Retiree Benefits:

  • In Kerber v. Qwest Group Life Ins. Plan, __ F.3d __, No. 10-1349, 2011 WL 2151201 (10th Cir. June 2, 2011), the Tenth Circuit held that Qwest did not breach the plan terms or its fiduciary duties when it amended its retiree life insurance plan to reduce benefits under a “minimum benefits provision.” The terms of the plan included a “reduction formula” whereby life insurance proceeds remained constant until the retiree reached age 66, and then decreased over a number of years until it reached 50% of the original amount. Qwest incorporated a reservation of rights provision in the plan that would allow it to “amend or terminate any or all provisions in the future for any reason.” In 2005, the Qwest Plan Design Committee unilaterally reduced the benefits available under the “minimum benefits provision” from $20,000 to provide a fixed $10,000 benefit. The Tenth Circuit held that the reservation of rights clause unambiguously reserved Qwest’s right to reduce the retirees’ benefits. Furthermore, the court held that the minimum benefits provision was a limitation only on the reduction formula and not an overarching limitation on the plan as a whole. Finally, the court concluded that Qwest did not misrepresent to participants Qwest’s ability to amend or terminate the plan on account of clear language in the plan itself, a human resources director’s statements made during a video conference, and additional confirmation statements mailed to participants between 2001 and 2004.
  • In Witmer v. Acument Global Technologies Inc., No. 08-12795, 2011 WL 2111899 (E.D. Mich. May 26, 2011), the district court granted summary judgment to Acument, holding that the company’s reservation of rights clause unambiguously gave Acument the right to amend, modify, suspend, or terminate retirees’ health care and life insurance benefits. The court held that the reservation of rights clause defeated the retirees’ claims under ERISA and the Labor Management Relations Act. Among other claims, the retirees argued that their benefits vested because the governing collective bargaining agreements (CBAs) provided for “continuous” health benefits. The court rejected this argument, concluding that the CBAs’ reservation of rights clause was entirely inconsistent with an intent to vest benefits. The district court also held that the fact that Acument chose not to exercise its rights until late 2007 did not constitute a waiver of such rights.

Proper ERISA defendant:

  • In Cyr v. Reliance Standard Life Insurance Co., Nos. 07-56869, 08-55234, 2011 WL 2464440 (9th Cir. June 22, 2011), expressly overruling its prior decisions and statements on this issue, the Ninth Circuit held that potential defendants in actions for benefits under ERISA Section 502(a)(1)(B) should not be limited to plans and plan administrators. The plaintiff, a participant in her employer’s long-term disability plan, brought suit against the insurer who effectively controlled her benefits determination decision, even though it was not the named plan administrator. The Ninth Circuit held that entities other than the plan or the plan administrator may be the “logical” defendants where, for example, they perform activities that a plan administrator ordinarily would, such as making benefit determinations and paying benefits. Considering the Supreme Court’s decision in Harris Trust & Savings Bank v. Salomon Smith Barney, Inc., 530 U.S. 238 (2000), that a non-fiduciary may be held liable under ERISA Section 502(a)(3), the Ninth Circuit concluded there are no statutory or regulatory limits on who may be sued under ERISA Section 502(a), and thus there was no reason to read a limitation into ERISA Section 502(a)(1)(B).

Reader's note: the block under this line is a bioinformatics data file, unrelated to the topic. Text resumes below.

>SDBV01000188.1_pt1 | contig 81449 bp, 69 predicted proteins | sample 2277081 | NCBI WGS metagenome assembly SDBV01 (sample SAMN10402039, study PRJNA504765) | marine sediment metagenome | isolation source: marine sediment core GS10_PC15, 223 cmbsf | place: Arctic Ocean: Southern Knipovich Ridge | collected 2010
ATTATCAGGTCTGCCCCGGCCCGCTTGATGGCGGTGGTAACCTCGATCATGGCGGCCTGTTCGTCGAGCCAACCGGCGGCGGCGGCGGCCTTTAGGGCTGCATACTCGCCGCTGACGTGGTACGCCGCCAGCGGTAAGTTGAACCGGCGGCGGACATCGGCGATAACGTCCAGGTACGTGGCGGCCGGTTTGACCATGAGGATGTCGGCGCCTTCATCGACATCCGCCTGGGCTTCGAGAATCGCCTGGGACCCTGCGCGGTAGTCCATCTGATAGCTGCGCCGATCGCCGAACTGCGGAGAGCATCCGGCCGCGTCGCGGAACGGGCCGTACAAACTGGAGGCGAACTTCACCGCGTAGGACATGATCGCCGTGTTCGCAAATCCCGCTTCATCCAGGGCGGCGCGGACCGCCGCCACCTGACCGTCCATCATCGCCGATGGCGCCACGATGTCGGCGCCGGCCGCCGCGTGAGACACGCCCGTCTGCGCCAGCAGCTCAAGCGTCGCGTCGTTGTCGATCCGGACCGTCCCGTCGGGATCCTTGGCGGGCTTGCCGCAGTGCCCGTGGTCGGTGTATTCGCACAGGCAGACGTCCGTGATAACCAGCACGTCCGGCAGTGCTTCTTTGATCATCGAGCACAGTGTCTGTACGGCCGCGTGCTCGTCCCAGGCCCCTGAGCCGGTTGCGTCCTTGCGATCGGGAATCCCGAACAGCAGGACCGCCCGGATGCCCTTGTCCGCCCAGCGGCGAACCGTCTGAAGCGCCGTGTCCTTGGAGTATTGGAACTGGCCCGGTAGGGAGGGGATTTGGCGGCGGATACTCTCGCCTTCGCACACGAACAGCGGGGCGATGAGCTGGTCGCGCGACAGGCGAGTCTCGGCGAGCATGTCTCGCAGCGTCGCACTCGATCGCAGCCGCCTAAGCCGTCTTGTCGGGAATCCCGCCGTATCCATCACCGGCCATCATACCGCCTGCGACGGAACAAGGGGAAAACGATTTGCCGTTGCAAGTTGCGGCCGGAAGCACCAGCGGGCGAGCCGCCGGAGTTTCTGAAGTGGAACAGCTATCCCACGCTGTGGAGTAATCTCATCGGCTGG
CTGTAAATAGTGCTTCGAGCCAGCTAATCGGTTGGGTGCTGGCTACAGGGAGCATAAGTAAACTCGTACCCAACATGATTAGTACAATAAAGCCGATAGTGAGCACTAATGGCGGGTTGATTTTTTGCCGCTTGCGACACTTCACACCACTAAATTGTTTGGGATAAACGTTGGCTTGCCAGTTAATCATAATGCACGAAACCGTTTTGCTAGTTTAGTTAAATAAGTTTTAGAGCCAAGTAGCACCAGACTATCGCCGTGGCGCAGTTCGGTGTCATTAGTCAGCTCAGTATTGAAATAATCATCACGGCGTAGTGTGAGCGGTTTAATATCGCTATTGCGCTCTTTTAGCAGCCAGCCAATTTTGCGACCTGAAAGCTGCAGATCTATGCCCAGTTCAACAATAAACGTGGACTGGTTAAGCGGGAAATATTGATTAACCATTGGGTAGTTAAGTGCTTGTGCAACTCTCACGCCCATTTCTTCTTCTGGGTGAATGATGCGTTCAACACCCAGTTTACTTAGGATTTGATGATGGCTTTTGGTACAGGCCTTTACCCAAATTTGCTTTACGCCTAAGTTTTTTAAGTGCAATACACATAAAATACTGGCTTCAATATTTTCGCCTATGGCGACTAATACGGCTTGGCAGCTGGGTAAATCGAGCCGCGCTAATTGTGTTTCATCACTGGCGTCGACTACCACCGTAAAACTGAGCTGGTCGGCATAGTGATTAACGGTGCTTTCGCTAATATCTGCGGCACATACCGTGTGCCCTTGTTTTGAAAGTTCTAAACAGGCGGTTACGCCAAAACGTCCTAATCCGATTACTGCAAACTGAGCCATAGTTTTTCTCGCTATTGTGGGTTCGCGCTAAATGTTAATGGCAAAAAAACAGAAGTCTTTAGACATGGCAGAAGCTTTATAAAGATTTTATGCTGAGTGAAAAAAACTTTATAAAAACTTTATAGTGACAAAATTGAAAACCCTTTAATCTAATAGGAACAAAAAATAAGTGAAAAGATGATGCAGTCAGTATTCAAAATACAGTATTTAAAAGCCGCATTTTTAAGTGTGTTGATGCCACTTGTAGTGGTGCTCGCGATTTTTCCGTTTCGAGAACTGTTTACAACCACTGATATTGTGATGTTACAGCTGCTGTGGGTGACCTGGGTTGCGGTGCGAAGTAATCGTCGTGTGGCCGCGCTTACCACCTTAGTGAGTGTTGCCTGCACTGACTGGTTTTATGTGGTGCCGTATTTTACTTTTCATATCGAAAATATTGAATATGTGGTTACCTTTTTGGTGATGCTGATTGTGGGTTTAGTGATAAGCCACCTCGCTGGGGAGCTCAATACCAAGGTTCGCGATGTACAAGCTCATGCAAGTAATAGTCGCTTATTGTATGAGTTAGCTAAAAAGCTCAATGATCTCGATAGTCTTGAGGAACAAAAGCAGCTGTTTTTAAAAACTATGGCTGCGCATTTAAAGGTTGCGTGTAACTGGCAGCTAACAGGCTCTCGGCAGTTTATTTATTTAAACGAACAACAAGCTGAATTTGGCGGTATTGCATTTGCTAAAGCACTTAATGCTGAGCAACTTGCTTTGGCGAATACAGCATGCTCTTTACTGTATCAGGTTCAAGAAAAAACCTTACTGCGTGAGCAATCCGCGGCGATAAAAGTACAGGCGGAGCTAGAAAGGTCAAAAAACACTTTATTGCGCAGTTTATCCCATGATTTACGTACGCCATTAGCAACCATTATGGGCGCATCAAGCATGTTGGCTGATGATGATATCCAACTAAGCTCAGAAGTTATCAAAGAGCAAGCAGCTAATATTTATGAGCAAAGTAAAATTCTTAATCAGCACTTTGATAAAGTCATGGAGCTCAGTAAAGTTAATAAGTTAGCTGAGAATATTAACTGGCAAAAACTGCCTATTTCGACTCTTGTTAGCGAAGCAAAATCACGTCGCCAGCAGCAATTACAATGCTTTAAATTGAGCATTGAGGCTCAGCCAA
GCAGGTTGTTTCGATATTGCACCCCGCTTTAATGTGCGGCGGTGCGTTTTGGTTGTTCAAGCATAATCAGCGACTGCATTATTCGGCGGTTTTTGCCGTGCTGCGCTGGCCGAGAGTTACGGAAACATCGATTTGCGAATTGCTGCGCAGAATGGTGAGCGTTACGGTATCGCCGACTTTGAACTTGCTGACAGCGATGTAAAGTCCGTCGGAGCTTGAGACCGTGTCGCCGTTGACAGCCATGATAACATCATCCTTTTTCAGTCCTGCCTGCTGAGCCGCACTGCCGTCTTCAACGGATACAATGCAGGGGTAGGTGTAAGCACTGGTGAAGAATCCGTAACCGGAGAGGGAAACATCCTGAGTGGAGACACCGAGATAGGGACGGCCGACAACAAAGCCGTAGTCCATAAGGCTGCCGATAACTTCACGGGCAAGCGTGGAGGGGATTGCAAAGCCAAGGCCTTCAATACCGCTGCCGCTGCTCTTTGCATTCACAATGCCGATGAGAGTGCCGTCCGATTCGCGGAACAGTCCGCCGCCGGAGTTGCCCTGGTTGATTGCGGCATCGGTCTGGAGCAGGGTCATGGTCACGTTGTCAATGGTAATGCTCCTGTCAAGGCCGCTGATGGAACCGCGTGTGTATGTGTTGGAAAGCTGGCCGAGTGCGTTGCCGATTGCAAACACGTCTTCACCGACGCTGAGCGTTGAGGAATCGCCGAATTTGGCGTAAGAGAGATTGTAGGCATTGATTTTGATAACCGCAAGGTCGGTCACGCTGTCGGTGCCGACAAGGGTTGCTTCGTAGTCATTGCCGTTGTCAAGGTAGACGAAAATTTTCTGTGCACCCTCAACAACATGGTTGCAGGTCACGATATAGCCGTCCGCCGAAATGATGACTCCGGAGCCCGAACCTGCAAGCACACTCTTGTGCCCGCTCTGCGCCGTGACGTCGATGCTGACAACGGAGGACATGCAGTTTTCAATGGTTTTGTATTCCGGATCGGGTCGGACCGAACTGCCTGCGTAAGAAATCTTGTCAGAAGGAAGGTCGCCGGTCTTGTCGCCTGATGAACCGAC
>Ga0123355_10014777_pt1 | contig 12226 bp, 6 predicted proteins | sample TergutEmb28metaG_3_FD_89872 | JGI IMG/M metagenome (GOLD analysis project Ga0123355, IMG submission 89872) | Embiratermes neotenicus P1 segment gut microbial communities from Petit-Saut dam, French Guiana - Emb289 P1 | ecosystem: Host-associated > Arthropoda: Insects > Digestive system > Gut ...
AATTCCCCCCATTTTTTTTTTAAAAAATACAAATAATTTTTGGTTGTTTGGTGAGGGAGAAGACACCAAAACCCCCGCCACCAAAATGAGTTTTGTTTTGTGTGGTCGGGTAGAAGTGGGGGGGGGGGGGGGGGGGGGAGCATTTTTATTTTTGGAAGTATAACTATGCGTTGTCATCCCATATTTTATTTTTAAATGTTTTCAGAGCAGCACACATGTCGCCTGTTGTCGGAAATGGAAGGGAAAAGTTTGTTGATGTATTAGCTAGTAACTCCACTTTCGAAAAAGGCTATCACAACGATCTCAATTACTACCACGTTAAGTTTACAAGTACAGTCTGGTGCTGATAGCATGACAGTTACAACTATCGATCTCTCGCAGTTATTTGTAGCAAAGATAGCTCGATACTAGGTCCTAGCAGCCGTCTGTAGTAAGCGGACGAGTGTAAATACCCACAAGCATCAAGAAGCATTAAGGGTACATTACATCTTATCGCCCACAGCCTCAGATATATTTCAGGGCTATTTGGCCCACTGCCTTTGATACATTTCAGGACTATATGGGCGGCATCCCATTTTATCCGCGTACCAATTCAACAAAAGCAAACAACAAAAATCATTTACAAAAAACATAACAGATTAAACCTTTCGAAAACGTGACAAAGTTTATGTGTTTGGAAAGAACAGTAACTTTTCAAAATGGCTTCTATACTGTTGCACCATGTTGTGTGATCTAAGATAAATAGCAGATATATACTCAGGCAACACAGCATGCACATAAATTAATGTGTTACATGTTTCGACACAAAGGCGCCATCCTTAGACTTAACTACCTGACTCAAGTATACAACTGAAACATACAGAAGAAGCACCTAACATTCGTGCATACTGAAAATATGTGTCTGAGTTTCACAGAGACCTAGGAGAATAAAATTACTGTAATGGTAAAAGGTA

Standard of Review:

  • In Viera v. Life Ins. Co. of North America, __ F.3d __, No. 10-2281, 2011 WL 2279175 (3d Cir. June 10, 2011), the Third Circuit held that language in an accidental death and dismemberment policy requiring that the claimant furnish “proof of loss satisfactory to us” was insufficient to confer discretion on the administrator to make a benefits decision. Therefore, LINA was not entitled to the deferential “abuse of discretion” standard of review, and the case was remanded to the district court to review LINA’s decision to deny benefits de novo. In so holding, the court cited authority from the Second, Seventh, and Ninth Circuits, all of which have held that the ambiguity in the language “satisfactory to us” must be resolved in favor of the insured. The court also recognized the existence of a circuit split on this issue, given that the First, Eighth, and Tenth Circuits have found that the same language is sufficient to trigger discretionary review. The court held that to be insulated from de novo review, the plan must unambiguously communicate that the administrator has broad authority to interpret, implement, and even change the plan’s rules. While there are no “magic words” required for a policy to reserve discretion, the court suggested the following safe harbor language: “Benefits under this plan will be paid only if the plan administrator decides in its discretion that the applicant is entitled to them.”